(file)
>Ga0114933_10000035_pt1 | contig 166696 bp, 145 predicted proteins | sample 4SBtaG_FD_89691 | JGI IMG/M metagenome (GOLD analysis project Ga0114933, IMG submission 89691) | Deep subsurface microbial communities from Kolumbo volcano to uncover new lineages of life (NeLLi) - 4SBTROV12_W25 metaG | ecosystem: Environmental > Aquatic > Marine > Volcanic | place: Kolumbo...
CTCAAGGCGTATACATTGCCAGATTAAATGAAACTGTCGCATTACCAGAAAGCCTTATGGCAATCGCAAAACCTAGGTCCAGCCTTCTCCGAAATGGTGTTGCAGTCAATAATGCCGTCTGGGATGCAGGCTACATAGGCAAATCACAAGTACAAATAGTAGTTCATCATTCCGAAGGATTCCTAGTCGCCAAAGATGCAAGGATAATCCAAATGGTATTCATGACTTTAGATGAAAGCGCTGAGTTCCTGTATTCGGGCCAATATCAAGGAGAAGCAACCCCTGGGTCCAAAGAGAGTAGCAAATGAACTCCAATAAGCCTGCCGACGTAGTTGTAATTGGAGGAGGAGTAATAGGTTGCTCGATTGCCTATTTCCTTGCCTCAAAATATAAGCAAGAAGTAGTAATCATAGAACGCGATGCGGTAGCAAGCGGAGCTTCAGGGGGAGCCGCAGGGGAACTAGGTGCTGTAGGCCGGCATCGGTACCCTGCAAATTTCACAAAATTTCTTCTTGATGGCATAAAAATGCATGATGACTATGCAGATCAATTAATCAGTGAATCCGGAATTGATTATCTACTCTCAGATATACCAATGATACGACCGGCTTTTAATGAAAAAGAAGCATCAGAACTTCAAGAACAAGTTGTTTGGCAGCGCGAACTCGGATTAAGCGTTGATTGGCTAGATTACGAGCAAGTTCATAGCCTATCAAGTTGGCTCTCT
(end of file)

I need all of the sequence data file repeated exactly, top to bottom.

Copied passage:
>Ga0114933_10000035_pt1 | contig 166696 bp, 145 predicted proteins | sample 4SBtaG_FD_89691 | JGI IMG/M metagenome (GOLD analysis project Ga0114933, IMG submission 89691) | Deep subsurface microbial communities from Kolumbo volcano to uncover new lineages of life (NeLLi) - 4SBTROV12_W25 metaG | ecosystem: Environmental > Aquatic > Marine > Volcanic | place: Kolumbo...
CTCAAGGCGTATACATTGCCAGATTAAATGAAACTGTCGCATTACCAGAAAGCCTTATGGCAATCGCAAAACCTAGGTCCAGCCTTCTCCGAAATGGTGTTGCAGTCAATAATGCCGTCTGGGATGCAGGCTACATAGGCAAATCACAAGTACAAATAGTAGTTCATCATTCCGAAGGATTCCTAGTCGCCAAAGATGCAAGGATAATCCAAATGGTATTCATGACTTTAGATGAAAGCGCTGAGTTCCTGTATTCGGGCCAATATCAAGGAGAAGCAACCCCTGGGTCCAAAGAGAGTAGCAAATGAACTCCAATAAGCCTGCCGACGTAGTTGTAATTGGAGGAGGAGTAATAGGTTGCTCGATTGCCTATTTCCTTGCCTCAAAATATAAGCAAGAAGTAGTAATCATAGAACGCGATGCGGTAGCAAGCGGAGCTTCAGGGGGAGCCGCAGGGGAACTAGGTGCTGTAGGCCGGCATCGGTACCCTGCAAATTTCACAAAATTTCTTCTTGATGGCATAAAAATGCATGATGACTATGCAGATCAATTAATCAGTGAATCCGGAATTGATTATCTACTCTCAGATATACCAATGATACGACCGGCTTTTAATGAAAAAGAAGCATCAGAACTTCAAGAACAAGTTGTTTGGCAGCGCGAACTCGGATTAAGCGTTGATTGGCTAGATTACGAGCAAGTTCATAGCCTATCAAGTTGGCTCTCT